Children's Books, Friday Favorites - Children's Books

Welcome to Friday Favorites!

Welcome to the first edition of Friday Favorites! In this series, the blog will feature our favorite children’s books from the week. If you’re looking for more great children’s books, check out the 31 Days of Picture Books series, or click on the category for children’s books on the left of your screen.

And now, let’s jump right in!

Rosie's Magic HorseOur favorite books this week are by different authors and illustrators, but have a similar look and feel. The first is Rosie’s Magic Horse. It is by the famous writer Russell Hoban of the Frances books, and illustrated by Quentin Blake, better known for his collaboration with Roald Dahl. Rosie’s Magic Horse is the fanciful tale of a girl named Rosie and a box of popsicle sticks with ambition. Yes, it sounds totally strange, but it’s just plain fun. After reading it about ten times, my five-year-old daughter decided to make a “cigar box” by taping together pieces of cardboard and decorating it. It’s currently full of about 15 popsicle sticks. She keeps it by her bed. I have no idea why it’s so special to her, but it makes me smile. Maybe she’s dreaming those popsicle sticks are turning into all kinds of things while she sleeps.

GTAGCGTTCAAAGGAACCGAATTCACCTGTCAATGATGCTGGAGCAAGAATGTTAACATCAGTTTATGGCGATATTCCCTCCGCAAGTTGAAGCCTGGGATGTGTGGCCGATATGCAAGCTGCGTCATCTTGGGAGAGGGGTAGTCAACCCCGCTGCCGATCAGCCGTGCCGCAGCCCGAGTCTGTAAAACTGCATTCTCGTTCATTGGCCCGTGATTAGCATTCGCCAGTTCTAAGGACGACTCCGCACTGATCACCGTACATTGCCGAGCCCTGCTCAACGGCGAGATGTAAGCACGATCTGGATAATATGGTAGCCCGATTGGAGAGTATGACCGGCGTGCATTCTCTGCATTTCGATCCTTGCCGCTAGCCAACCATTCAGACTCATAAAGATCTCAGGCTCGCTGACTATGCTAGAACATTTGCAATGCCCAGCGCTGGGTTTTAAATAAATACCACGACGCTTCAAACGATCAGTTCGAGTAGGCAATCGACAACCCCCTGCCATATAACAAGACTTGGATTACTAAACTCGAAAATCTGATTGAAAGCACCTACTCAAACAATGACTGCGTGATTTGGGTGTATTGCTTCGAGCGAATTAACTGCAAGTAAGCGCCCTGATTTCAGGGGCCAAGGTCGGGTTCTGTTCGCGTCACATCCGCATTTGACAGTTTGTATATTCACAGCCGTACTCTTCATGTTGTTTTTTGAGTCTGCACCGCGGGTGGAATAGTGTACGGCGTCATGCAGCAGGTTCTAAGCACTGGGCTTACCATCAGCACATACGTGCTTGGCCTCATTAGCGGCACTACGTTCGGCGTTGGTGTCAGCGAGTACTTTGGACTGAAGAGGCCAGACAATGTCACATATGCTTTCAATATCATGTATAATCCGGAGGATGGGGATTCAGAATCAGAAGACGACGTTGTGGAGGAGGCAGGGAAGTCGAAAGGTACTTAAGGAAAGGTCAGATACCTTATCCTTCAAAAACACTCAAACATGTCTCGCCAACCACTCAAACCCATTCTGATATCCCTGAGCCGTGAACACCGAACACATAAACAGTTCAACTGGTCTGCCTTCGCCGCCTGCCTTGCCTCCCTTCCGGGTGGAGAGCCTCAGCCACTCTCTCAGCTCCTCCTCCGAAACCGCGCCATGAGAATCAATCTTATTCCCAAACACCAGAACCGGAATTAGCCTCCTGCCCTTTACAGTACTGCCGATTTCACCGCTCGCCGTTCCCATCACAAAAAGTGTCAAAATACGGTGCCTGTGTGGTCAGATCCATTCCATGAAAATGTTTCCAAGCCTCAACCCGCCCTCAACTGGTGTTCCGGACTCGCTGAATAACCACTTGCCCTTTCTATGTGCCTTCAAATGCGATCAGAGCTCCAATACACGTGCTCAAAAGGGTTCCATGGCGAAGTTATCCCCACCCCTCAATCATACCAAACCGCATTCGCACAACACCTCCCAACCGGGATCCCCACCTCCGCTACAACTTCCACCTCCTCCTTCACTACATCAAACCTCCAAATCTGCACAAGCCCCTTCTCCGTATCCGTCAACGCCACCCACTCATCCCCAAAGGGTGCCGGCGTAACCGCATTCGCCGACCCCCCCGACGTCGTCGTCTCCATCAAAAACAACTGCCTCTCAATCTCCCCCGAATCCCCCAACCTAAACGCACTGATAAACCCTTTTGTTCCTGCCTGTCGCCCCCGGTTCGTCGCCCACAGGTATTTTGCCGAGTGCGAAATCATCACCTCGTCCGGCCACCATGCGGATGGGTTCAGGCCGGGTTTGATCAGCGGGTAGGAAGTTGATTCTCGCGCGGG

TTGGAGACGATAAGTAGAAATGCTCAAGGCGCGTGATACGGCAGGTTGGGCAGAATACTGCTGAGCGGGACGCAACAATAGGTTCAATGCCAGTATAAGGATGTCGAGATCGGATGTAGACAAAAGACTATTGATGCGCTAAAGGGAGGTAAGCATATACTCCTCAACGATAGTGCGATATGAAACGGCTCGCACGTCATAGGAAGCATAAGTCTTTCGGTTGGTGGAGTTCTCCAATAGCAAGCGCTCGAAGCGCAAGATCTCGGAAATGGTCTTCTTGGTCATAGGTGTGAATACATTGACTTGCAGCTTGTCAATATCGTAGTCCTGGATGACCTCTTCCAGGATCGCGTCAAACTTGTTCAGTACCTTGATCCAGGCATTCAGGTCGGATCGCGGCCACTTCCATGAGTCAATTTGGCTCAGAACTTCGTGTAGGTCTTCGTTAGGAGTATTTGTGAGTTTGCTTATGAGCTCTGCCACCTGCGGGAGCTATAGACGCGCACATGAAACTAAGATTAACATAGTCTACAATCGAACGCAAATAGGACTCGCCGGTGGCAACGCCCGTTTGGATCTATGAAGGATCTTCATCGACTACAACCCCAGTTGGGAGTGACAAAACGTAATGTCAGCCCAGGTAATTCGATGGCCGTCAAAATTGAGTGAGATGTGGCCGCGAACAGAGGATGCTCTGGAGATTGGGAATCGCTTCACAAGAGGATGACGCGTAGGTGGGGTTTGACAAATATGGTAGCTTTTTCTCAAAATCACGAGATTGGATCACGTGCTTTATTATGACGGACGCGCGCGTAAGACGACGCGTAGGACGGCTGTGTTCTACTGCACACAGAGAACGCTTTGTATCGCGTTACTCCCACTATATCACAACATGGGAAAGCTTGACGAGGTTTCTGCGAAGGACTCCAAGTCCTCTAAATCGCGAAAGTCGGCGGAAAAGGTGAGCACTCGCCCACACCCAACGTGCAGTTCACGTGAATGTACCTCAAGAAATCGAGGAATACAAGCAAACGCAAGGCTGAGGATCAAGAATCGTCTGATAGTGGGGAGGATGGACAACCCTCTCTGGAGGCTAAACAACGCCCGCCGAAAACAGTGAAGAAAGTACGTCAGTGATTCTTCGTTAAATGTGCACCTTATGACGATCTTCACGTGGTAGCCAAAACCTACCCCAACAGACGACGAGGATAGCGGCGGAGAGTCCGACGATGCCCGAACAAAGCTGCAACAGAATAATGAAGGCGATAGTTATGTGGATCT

4215399Apparently we’re into magic books this week, because my three-year-old son Isaac’s favorite is The Magic Bedby John Burningham. I have mixed feelings about this book, because I can’t figure the family structure and the adults in it are rather lame. Being an adult myself, I prefer not to be painted in such a light, but I don’t think Isaac is too concerned about it at this point. He just likes the adventure of getting into a bed, figuring out a magic word, and soaring off to fight pirates and rescue lost baby tigers.